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Why Donald Trump's tax-return defense isn't working

Donald Trump thinks the controversy over his hidden tax returns is going to eventually go away. He's likely to be disappointed.
Republican presidential candidate Donald Trump speaks to supporters in Charleston, West Virginia, May 5, 2016. (Photo by Chris Tilley/Reuters)
Republican presidential candidate Donald Trump speaks to supporters in Charleston, West Virginia, May 5, 2016.
Republican presidential hopeful Donald Trump suggested to the Associated Press this week that he may be the first major-party nominee in the post-Watergate era not to release his tax returns. That's touched off a fairly serious controversy, for which the candidate has no credible defense.
The presumptive Republican nominee spoke to Fox News' Greta Van Susteren last night about his position, arguing that he'd "like to" disclose the tax documents, "hopefully before the election," but he's waiting for the end of an IRS audit. The problem with this excuse is that it doesn't make sense: an IRS audit doesn't preclude someone from sharing their returns.
Indeed, as Rachel noted on the show last night, even Richard Nixon, during his presidency, released his tax materials in the midst of an IRS audit. Trump could, if he wanted to, release these returns whenever he feels like it. For reasons he won't explain, the GOP candidate just doesn't want to.
But my favorite twist in this story was this quote from a prominent Trump ally. Politico reported:

Anthony Scaramucci, a New York financier who recently backed Trump, told Fox News that the real estate mogul's reluctance is due to "the complication of the return, the fact that he's under an audit, he feels that he doesn't want to give out that information to the general public and have a whole nightmare situation with opposition research trying to pick holes through the return."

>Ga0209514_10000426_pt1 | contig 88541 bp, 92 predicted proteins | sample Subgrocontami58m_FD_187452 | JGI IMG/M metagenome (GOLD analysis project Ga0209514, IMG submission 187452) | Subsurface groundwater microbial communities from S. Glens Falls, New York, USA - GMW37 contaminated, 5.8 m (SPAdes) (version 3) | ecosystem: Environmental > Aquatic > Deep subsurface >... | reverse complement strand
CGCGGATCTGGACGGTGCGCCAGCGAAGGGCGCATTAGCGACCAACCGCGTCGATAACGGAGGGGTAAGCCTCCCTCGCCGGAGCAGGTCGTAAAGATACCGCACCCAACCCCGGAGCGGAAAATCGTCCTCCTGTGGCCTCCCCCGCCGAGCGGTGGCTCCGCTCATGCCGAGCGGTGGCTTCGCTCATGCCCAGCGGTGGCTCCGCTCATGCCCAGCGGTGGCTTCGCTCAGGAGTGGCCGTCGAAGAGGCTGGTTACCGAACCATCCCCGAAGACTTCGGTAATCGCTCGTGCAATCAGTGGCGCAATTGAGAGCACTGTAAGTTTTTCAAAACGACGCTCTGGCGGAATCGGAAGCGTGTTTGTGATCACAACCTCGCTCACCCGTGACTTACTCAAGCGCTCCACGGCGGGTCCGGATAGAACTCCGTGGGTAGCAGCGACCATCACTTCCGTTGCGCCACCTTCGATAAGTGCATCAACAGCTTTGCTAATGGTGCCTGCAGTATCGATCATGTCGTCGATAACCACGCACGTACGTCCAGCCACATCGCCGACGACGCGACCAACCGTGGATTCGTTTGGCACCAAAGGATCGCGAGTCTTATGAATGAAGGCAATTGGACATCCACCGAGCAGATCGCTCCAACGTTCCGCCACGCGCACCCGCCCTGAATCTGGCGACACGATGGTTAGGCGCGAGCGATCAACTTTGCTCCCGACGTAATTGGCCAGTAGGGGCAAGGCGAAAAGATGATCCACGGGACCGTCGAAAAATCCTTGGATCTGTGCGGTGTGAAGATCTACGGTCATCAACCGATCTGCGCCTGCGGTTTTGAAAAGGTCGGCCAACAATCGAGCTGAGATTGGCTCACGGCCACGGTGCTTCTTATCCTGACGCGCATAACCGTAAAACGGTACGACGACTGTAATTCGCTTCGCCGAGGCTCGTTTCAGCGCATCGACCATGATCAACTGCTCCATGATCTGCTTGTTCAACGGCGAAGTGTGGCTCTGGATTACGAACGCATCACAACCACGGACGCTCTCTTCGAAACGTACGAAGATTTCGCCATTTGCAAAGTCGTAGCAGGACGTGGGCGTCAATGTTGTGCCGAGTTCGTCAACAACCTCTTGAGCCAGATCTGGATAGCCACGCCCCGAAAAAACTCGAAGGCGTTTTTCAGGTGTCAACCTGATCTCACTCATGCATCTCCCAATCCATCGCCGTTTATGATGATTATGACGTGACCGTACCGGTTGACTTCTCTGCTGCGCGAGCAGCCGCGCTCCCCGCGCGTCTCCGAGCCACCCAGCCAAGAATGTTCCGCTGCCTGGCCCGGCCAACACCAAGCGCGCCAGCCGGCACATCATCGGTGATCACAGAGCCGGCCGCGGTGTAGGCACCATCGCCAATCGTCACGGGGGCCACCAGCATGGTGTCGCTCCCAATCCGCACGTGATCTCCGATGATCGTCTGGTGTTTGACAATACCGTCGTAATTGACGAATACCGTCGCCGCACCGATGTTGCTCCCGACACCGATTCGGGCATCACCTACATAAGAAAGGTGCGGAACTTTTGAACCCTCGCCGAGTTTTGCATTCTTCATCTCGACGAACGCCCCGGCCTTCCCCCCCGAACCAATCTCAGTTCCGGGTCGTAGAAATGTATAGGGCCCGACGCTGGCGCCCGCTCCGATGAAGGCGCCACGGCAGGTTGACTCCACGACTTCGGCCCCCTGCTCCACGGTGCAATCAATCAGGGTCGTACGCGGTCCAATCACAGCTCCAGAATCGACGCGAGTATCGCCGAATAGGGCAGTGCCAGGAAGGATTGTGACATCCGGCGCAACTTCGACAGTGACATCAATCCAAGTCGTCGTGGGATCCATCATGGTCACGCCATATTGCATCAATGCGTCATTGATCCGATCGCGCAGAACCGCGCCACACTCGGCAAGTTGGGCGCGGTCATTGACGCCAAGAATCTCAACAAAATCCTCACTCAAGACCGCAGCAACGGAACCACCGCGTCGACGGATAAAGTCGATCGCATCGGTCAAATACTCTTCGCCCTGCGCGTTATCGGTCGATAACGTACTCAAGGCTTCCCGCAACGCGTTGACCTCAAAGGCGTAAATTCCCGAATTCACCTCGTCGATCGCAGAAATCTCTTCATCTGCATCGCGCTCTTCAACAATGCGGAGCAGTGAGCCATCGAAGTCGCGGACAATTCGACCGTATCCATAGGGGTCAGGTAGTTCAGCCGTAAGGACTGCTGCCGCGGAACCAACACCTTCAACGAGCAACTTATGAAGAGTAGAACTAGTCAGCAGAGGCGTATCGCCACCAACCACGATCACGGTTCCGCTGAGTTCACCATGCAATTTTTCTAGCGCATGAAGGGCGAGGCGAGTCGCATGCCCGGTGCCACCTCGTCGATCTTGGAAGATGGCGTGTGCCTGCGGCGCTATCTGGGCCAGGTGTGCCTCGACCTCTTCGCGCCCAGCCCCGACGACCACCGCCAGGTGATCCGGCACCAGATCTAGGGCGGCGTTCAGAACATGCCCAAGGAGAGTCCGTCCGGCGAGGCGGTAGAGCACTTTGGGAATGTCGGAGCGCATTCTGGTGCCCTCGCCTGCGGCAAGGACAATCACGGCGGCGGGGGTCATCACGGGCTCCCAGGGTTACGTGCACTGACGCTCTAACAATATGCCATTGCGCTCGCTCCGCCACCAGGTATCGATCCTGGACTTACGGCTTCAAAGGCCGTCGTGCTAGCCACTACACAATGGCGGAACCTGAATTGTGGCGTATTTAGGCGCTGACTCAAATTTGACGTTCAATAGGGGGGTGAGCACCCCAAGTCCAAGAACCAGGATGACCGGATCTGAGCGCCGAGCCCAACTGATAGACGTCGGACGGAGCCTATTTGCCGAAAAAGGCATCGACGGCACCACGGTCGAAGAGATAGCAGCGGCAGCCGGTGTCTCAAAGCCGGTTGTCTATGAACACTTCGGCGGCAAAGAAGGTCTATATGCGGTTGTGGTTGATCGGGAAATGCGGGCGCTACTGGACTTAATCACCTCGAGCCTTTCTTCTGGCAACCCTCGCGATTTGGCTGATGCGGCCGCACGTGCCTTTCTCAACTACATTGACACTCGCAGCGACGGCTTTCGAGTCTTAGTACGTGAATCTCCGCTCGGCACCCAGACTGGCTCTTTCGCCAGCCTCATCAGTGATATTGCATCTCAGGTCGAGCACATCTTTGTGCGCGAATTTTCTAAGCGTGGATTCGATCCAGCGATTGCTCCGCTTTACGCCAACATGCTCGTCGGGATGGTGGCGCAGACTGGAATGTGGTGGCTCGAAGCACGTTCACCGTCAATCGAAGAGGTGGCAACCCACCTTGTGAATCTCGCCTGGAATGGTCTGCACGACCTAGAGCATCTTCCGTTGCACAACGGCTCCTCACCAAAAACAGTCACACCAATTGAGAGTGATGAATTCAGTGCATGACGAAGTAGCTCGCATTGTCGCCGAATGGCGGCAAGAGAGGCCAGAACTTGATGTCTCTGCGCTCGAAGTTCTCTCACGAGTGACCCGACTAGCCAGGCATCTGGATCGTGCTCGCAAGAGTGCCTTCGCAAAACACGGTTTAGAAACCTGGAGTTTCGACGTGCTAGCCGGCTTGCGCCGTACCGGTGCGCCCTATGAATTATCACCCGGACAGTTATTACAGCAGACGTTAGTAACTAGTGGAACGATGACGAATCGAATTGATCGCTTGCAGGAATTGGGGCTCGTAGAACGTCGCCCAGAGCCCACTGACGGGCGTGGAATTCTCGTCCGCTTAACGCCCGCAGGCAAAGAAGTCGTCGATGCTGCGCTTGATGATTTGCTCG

Note, Scaramucci, a prominent Republican fundraiser, just this week signed on as an official member of Trump's national finance committee. He's not, in other words, just some outside observer; Scaramucci is a new member of Team Trump.
And his defense for keeping tax returns hidden from the public is cringe-worthy. The complexity of the documents is irrelevant, as is the IRS audit. As for the notion that opposition researchers might uncover embarrassing information in Trump's tax materials, that, almost by definition, is the worst of all possible defenses.
In effect, it's like saying, "I have to keep the documents hidden because the truth might make me look bad."
If the Republican candidate is waiting for this story to simply fade away, that might take a while. Both Hillary Clinton and Mitt Romney, for example, have begun slamming Trump over his refusal to disclose his returns. Making matters worse, journalists have begun shining a light on the fact that Trump not only committed to releasing the materials he now wants to keep hidden, he also blasted Romney in 2012 for delaying the release of his returns.
In other words, we're dealing with one of those nicely packaged controversies in which a presidential candidate is guilty of secrecy, dishonesty, and hypocrisy -- all at the same time.
What's more, the longer Trump struggles to explain himself, the louder the questions become about what he might be trying to hide. The most prominent guess -- that Trump has been lying for months about his net worth -- is based solely on speculation, but the scuttlebutt will continue unless and until the candidate does what every other nominee has done since 1976.